Cajal shut himself within the attic of the household residence, studying find out how to put together tissue for microscopy and drawing or photographing his preparations. At 31, he landed his first school place, in Valencia. He wrote a textbook of histology, which surveyed all tissues of the human physique besides the mind. That was too tough to stain. On one other fateful go to to Madrid, he was launched to a staining approach known as la reazione nera — the black response — developed by Golgi some years earlier. It displayed nerve cells fantastically.
Cajal refined the extremely unreliable methodology. Now in Barcelona, he remoted himself along with his microscope and mind preparations and noticed particular person cells wherever he seemed. He based a journal, The Trimonthly Evaluate of Regular and Pathological Histology. Its inaugural challenge, in Could 1888, described the primary unequivocal proof that the mind was fabricated from particular person cells. Cajal despatched copies to main scientists overseas; he bought no response. The following 12 months, at a global congress in Berlin, his work was lastly acknowledged. He shot to fame. Golgi was enraged that his personal methodology had been used, as he noticed it, in opposition to him.
Cajal was a prolific, flowery author who revealed fashionable science and novels in addition to innumerable educational papers. He developed new stains for nerve cells and described the event and evolution of the nervous programs in different species. He elaborated all this within the two-volume Textura del sistema nervioso del hombre y los vertebrados (Texture of the Nervous System of Man and the Vertebrates, 1899–1904) — 2,000 pages of textual content with practically 1,000 of his personal illustrations.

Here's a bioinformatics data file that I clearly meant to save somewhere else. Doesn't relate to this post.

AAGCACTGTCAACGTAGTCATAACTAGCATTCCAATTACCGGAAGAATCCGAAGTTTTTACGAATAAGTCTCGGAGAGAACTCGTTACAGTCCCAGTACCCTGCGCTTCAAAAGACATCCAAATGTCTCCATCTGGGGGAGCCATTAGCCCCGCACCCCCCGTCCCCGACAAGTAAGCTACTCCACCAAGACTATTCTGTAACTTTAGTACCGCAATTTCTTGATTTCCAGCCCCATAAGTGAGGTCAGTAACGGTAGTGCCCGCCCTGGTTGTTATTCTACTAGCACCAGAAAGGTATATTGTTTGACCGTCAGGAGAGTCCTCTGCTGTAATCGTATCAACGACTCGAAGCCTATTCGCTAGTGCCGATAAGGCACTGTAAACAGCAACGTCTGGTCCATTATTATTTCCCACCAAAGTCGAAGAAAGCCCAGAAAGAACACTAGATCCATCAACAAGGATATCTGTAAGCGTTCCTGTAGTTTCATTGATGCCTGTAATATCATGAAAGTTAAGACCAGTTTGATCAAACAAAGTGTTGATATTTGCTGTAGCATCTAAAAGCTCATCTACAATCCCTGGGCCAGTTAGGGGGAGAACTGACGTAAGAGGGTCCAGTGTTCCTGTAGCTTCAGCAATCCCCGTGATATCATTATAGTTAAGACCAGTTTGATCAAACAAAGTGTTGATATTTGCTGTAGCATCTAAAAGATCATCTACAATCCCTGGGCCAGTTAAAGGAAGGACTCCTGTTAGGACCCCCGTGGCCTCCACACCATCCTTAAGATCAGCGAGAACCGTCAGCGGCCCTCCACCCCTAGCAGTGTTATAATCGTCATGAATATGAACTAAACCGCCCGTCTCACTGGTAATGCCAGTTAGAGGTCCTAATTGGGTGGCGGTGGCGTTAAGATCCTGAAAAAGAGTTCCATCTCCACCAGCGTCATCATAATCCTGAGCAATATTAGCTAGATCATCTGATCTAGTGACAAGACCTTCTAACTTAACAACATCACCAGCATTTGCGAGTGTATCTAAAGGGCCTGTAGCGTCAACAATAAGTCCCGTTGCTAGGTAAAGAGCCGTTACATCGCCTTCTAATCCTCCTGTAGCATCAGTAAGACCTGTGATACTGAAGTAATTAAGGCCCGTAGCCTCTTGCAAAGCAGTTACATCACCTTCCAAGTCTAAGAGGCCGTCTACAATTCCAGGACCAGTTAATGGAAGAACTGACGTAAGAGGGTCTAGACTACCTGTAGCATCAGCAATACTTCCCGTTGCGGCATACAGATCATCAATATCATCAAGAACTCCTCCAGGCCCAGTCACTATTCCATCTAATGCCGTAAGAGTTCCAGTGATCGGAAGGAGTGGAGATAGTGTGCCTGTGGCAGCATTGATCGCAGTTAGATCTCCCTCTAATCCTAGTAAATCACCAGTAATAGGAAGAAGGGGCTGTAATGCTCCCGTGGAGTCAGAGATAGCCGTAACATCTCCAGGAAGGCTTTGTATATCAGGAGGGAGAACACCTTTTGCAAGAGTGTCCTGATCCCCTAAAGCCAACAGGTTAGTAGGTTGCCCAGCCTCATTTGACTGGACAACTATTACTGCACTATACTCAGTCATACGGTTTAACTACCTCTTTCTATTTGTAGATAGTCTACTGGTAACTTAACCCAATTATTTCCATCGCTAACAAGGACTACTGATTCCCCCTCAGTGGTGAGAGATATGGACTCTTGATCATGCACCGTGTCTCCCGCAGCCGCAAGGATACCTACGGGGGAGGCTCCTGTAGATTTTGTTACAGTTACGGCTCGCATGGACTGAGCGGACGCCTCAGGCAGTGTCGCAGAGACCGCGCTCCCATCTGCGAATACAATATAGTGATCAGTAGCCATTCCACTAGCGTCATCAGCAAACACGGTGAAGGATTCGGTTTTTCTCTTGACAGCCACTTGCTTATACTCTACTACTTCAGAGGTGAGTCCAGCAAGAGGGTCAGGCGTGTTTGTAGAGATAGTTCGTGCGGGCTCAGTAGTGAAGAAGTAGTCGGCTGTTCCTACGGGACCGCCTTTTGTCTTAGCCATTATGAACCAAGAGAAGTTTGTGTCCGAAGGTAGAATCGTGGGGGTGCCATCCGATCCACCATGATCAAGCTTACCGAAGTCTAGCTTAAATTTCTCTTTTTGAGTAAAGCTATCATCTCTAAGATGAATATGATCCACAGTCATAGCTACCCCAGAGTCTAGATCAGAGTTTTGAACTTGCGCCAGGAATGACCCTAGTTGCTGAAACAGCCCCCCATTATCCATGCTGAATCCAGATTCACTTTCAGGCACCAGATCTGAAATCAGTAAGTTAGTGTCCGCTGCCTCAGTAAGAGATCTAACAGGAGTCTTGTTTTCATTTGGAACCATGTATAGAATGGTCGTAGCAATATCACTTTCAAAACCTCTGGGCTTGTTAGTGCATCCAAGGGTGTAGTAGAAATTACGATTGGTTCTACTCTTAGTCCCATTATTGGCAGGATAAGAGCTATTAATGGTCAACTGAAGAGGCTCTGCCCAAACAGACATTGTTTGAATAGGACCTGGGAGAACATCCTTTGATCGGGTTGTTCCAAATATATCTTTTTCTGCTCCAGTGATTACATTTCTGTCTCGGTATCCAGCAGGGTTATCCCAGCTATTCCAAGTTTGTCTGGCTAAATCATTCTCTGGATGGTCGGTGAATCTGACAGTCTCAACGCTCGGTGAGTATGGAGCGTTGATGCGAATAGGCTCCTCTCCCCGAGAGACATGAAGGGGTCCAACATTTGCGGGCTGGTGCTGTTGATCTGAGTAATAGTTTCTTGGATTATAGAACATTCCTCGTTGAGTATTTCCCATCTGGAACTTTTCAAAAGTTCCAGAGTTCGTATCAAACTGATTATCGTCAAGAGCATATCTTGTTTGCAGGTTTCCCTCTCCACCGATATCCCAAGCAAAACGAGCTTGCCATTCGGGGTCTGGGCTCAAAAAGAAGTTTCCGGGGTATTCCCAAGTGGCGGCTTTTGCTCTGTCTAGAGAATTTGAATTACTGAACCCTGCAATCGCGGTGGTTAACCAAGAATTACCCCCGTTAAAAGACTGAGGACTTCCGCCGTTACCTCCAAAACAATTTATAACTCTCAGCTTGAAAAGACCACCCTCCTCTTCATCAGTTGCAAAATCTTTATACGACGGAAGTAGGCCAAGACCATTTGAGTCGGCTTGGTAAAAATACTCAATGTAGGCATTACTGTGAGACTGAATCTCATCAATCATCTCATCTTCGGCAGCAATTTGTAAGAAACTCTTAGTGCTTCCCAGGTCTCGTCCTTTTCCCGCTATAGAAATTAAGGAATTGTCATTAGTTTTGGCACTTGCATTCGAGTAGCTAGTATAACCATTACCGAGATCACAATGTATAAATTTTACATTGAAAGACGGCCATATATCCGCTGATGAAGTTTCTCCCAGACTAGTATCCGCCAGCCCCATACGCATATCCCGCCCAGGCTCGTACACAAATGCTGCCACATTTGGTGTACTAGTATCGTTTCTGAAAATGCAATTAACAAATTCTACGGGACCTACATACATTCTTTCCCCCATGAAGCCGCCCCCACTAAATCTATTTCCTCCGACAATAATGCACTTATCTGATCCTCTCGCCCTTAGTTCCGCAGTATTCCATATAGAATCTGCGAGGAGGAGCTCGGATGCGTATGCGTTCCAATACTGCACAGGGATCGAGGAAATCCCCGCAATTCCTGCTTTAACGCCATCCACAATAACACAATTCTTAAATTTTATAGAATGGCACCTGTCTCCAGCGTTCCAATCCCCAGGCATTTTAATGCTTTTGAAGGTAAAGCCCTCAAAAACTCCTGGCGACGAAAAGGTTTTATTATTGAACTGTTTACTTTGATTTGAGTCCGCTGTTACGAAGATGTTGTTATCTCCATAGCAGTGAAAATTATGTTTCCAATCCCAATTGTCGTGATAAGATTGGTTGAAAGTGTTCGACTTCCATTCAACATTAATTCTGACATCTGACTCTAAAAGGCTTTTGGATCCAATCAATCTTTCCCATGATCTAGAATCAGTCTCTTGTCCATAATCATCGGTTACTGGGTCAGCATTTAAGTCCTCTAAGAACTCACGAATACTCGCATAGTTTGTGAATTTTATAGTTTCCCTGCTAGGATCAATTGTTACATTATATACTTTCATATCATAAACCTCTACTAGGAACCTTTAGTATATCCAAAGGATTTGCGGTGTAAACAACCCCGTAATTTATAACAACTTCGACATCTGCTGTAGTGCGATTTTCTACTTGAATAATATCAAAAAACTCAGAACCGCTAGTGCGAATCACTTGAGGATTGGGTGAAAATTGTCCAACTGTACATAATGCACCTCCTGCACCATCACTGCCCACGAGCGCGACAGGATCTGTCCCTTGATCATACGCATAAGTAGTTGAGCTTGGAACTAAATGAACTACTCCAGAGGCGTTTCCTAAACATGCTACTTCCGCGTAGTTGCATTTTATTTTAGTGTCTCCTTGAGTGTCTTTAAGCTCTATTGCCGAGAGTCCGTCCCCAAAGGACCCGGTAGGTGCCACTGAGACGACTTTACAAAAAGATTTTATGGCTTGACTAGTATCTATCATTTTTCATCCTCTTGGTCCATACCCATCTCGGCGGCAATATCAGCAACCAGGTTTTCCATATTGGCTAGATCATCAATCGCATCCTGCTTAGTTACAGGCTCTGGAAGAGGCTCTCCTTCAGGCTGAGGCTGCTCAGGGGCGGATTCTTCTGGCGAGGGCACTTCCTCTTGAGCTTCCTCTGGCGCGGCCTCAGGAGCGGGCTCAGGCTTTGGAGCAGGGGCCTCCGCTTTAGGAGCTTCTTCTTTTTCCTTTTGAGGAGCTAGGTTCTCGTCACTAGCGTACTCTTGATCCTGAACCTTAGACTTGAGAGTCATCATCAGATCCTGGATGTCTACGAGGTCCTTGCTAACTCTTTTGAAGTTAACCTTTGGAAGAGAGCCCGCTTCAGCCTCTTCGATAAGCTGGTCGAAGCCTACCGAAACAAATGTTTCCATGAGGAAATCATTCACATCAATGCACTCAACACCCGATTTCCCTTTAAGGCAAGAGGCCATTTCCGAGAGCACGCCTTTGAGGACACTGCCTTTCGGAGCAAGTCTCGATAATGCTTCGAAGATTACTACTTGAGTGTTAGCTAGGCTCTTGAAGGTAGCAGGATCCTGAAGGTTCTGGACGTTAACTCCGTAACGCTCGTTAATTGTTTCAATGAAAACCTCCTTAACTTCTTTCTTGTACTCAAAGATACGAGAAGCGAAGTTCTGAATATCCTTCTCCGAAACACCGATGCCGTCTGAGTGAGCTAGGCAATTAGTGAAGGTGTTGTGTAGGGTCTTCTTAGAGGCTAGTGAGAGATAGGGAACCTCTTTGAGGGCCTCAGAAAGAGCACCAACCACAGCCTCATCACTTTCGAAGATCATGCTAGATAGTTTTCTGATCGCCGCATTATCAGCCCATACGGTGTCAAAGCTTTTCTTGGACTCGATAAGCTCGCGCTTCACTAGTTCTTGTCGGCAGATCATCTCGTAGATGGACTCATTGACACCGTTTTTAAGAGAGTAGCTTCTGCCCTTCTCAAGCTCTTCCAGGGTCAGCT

Ehrlich paints a vivid image of a powerful, pushed character, anti-authoritarian, anti-elite and brash. However he doesn’t develop how and why Cajal’s discoveries have been so basic to trendy neuroscience. None of Cajal’s drawings is included, an incomprehensible omission. There’s an occasional misinterpretation; for instance, he implies that Cajal had a dig at Golgi in his Nobel acceptance speech, however the passage he quotes refers to different scientists.
Nonetheless, the narrative is charming. In his late sixties, Cajal discovered himself behaving like Golgi. A youthful colleague developed a brand new stain that enabled him to see even finer constructions than Cajal had been capable of see. He used it to point out two distinct varieties of glial cell — non-neuronal mind cells. Cajal had judged these cells, which he known as the “third aspect”, to be homogeneous. Incensed, Cajal dismissed the invention. Not like Golgi, he later mirrored on his behaviour and apologized.